But if so, why did the early Lutherans and Lutherans still today talk about the prophecy Hus made being fulfilled in Luther? (even though we don’t put our hope in this). Why do we assume Luther in the Smalcald articles is saying more than simply “we don’t make church doctrines out of things that are outside God’s word”? (see part I) Obviously, judging from what Luther wrote elsewhere, he certainly believed in prayer being answered and Christians taking comfort in God’s answers to their specific prayers….
We all should know that God certainly does provide specific guidance and help to us in particular circumstances when it comes to prayer – and even without it. In I Kings someone loses an ax head and God cares enough about this seemingly little thing to help them find it after Elisha prays. My wife reminds me that 2 years ago, my son lost a small toy during a 4th of July Fireworks display. She prayed with him about it and miraculously found it on the ground far away. She is also convinced that God sent an angel to untie a solid knot on our cat’s leash so he didn’t end up hanging himself on our neighbor’s fence last year. I have no trouble believing that, and in fact do.
Many of us probably do have experiences like this where we think that God was comforting us, helping us, guiding us, and in general, communicating with us in a special way. Of course, we don’t put our ultimate hope in this. And this is definitely not that which gives us certainty of our having peace with God! (i.e. being saved, being in a state of grace). But are we wrong to have some robust confidence about these things nonetheless? For example, when an evangelical says “it’s a God thing”, do we need to insist this is necessarily them putting the focus on themselves – or are we willing to consider that it may be a general child-like confidence in God’s providence and that he answers prayers? What if someone says – gasp! – that they are certain that God led them or helped them in this or that way in their lives (as long as it is not into something sinful!)? My father dreamed of his life-threatening car accident about five days before he had it. We know of a Lutheran pastor not far from here who was anointed with oil by fellow pastors and made a full recovery from throat cancer. I know a person who knows that God healed two animals on death’s door (after praying for these). I’ve heard many other stories besides these from people I know.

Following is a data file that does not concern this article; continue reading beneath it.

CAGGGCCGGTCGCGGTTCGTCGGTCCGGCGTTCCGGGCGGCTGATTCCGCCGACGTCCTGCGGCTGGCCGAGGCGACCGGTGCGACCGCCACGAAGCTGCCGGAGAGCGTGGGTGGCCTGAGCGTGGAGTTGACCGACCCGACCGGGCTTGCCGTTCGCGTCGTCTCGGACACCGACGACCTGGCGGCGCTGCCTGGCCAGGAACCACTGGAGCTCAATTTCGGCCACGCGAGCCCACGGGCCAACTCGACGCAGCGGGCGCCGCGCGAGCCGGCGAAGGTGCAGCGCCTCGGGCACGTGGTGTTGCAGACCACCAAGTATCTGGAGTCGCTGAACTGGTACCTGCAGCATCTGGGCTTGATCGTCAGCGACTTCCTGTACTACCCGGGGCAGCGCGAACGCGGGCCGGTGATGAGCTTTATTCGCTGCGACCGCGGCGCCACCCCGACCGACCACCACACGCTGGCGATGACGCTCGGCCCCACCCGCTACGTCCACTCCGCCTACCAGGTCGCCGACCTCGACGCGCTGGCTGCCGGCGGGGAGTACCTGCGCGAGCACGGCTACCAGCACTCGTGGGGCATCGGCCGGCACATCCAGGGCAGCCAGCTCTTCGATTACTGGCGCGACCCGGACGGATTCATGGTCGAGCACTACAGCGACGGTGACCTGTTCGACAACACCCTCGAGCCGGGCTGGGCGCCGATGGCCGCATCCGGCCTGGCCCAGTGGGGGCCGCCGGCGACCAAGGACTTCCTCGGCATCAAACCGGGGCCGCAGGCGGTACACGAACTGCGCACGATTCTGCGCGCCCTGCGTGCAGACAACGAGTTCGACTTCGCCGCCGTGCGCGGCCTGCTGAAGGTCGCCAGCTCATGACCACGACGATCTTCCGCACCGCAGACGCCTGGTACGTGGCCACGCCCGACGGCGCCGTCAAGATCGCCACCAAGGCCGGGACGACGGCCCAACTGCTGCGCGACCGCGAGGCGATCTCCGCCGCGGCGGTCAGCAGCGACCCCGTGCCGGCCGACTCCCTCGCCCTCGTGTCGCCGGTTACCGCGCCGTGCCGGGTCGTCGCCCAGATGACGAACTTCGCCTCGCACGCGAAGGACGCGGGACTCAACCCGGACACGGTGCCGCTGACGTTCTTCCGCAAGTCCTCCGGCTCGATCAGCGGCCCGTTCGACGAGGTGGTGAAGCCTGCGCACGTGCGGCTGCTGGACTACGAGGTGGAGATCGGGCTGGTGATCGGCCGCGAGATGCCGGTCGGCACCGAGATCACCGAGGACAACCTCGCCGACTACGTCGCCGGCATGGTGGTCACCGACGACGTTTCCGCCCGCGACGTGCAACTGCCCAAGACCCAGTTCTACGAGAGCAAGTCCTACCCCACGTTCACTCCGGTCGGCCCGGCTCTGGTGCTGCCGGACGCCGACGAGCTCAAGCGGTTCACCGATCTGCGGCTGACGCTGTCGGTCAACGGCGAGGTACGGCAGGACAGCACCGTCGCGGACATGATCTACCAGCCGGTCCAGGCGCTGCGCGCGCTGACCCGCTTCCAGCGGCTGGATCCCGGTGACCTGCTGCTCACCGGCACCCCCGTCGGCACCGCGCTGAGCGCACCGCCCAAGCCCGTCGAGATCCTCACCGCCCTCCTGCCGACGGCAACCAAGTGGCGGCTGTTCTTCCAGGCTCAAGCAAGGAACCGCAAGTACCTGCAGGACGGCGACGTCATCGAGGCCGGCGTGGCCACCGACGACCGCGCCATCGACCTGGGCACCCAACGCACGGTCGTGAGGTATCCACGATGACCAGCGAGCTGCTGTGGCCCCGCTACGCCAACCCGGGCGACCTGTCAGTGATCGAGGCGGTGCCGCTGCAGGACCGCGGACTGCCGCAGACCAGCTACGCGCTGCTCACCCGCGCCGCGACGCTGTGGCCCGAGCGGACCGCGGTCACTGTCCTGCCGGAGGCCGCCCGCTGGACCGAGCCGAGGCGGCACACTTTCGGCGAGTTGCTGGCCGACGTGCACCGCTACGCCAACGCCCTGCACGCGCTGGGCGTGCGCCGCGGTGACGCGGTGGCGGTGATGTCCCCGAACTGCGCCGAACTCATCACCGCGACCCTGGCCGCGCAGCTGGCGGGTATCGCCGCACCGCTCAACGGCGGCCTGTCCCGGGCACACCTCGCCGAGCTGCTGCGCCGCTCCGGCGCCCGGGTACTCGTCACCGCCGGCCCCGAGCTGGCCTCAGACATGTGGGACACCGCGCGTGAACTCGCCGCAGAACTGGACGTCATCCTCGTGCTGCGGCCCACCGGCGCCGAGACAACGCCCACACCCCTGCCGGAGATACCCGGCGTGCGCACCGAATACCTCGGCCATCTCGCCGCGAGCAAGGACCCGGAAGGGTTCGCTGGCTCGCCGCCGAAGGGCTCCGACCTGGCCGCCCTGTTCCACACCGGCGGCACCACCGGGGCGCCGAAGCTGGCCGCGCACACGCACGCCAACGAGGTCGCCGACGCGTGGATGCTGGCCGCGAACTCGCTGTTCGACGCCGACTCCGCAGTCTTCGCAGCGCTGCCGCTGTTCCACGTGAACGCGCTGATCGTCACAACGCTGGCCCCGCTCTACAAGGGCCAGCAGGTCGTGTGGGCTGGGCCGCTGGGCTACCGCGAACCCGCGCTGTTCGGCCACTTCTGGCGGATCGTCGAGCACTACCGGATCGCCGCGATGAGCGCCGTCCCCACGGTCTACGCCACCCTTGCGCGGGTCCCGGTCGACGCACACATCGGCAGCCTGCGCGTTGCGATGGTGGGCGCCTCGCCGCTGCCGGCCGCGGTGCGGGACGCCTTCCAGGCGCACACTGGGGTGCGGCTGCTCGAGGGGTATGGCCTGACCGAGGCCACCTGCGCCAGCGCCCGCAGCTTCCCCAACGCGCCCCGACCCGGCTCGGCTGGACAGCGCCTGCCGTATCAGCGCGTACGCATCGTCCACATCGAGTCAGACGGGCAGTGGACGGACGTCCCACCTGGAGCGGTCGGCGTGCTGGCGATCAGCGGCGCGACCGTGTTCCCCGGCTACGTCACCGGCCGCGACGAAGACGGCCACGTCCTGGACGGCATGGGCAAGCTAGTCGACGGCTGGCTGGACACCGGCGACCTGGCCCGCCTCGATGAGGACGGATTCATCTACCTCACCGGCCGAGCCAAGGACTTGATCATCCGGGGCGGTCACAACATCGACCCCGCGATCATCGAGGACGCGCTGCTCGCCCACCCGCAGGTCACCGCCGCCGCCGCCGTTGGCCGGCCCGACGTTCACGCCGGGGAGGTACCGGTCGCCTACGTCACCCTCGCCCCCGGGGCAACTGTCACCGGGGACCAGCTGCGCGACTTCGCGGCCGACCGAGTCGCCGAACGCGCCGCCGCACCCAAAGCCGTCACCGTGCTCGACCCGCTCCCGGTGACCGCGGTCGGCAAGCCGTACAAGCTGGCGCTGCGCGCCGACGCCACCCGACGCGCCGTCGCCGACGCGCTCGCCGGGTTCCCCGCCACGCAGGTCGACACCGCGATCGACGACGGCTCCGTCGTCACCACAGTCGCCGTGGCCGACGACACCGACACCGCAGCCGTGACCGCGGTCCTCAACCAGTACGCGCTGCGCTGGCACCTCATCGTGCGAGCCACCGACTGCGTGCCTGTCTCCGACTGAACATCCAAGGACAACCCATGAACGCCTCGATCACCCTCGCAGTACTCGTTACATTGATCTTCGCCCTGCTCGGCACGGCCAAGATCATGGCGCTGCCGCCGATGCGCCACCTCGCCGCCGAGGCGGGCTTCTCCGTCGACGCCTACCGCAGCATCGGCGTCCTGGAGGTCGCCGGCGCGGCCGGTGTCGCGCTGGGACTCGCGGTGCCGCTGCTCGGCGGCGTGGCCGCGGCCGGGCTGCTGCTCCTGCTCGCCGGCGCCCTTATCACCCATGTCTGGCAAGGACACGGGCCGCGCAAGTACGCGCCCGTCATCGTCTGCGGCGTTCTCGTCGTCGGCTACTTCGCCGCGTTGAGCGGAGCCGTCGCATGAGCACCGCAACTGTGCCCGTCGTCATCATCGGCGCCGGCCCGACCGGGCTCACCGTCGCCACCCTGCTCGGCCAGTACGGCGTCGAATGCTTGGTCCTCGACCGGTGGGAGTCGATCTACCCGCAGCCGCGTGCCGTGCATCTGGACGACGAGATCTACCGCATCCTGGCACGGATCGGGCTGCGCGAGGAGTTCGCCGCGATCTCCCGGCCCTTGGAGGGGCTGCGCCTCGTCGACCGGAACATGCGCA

On the other hand, as the Baptist Albert Mohler says, I think we can say with confidence that the person hearing from God about what color to paint their kitchen table is probably not a person to go to for spiritual direction.